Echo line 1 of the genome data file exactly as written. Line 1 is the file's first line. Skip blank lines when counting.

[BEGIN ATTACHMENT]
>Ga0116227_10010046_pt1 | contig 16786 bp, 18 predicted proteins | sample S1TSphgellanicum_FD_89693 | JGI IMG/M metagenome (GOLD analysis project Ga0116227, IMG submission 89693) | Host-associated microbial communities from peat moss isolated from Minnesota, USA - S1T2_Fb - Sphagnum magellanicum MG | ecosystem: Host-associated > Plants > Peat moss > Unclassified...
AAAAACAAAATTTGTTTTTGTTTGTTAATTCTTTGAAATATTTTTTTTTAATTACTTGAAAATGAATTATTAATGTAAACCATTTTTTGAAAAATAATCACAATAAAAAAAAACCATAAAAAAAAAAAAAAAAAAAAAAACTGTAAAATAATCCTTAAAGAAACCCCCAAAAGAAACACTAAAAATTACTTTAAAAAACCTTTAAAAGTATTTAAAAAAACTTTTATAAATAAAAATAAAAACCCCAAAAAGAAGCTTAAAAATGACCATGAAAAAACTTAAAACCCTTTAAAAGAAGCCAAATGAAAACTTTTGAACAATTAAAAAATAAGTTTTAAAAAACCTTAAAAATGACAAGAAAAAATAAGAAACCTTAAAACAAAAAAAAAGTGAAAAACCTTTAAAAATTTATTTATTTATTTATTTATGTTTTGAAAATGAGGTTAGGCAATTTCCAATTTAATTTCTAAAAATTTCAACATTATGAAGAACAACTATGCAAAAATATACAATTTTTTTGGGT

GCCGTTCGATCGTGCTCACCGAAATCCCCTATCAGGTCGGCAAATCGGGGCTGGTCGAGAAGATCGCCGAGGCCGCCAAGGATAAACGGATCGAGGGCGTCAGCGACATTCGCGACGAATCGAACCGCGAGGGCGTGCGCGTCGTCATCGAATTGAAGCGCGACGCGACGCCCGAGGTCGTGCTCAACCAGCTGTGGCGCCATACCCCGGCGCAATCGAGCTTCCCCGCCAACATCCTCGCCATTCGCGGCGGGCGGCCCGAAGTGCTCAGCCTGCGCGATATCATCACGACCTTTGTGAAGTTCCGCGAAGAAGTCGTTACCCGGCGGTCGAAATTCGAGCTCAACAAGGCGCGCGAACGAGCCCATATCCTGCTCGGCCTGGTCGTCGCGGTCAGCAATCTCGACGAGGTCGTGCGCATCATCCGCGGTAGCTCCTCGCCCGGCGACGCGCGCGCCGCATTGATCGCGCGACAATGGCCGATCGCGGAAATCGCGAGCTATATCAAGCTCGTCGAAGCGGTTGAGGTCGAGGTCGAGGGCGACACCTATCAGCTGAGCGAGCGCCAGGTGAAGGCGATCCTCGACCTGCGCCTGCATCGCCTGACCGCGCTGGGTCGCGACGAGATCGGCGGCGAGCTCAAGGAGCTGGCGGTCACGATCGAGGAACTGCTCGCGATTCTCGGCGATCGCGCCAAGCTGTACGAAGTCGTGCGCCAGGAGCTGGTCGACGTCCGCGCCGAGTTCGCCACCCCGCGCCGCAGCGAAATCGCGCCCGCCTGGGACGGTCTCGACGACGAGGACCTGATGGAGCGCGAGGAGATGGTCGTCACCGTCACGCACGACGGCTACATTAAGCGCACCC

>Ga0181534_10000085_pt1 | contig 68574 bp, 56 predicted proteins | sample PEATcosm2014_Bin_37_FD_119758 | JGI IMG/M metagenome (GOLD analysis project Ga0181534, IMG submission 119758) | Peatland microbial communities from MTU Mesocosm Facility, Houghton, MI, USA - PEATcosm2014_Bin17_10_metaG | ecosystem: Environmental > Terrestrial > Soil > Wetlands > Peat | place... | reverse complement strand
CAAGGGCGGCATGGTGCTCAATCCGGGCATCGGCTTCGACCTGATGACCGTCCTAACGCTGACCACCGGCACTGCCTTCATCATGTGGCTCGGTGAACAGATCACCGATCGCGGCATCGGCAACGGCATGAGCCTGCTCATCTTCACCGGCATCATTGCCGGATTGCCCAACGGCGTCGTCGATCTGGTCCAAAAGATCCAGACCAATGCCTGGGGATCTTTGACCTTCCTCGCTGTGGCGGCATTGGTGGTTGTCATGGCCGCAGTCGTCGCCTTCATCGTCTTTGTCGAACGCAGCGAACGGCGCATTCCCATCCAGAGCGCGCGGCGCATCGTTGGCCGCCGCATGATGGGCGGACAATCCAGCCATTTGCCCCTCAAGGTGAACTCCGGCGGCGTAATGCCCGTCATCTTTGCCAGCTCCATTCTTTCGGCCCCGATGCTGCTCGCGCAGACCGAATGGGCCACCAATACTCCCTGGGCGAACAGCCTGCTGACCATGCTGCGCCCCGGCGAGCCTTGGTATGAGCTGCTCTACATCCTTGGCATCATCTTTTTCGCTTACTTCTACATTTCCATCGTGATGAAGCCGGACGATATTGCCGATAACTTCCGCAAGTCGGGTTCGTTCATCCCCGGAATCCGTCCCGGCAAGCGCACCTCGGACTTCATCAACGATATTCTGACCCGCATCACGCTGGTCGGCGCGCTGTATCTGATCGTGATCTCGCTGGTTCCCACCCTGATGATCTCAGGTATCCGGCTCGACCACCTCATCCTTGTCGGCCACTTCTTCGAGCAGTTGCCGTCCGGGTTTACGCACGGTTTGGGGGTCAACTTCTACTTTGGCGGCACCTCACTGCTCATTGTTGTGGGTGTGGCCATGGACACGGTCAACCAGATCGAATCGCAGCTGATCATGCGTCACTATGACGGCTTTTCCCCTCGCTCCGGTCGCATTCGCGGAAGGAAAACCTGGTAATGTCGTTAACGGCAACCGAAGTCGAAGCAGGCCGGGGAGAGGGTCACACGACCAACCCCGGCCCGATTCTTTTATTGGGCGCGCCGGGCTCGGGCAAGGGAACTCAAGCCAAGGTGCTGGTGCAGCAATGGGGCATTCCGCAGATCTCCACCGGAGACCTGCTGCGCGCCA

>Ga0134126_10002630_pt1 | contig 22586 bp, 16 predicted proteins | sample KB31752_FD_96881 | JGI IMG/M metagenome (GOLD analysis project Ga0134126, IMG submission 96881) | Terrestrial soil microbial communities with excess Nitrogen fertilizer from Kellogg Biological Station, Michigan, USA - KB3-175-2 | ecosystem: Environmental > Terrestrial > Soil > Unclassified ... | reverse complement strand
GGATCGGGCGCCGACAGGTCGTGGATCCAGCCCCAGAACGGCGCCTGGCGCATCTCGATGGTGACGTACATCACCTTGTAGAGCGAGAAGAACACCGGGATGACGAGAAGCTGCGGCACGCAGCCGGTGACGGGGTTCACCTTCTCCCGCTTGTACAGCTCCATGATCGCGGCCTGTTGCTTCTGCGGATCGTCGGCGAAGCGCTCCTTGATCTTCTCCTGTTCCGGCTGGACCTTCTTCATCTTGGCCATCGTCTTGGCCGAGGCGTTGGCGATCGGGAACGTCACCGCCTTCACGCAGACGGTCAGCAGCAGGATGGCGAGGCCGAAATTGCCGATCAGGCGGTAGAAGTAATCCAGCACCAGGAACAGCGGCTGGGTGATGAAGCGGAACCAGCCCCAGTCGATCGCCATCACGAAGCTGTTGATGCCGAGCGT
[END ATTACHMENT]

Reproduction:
>Ga0116227_10010046_pt1 | contig 16786 bp, 18 predicted proteins | sample S1TSphgellanicum_FD_89693 | JGI IMG/M metagenome (GOLD analysis project Ga0116227, IMG submission 89693) | Host-associated microbial communities from peat moss isolated from Minnesota, USA - S1T2_Fb - Sphagnum magellanicum MG | ecosystem: Host-associated > Plants > Peat moss > Unclassified...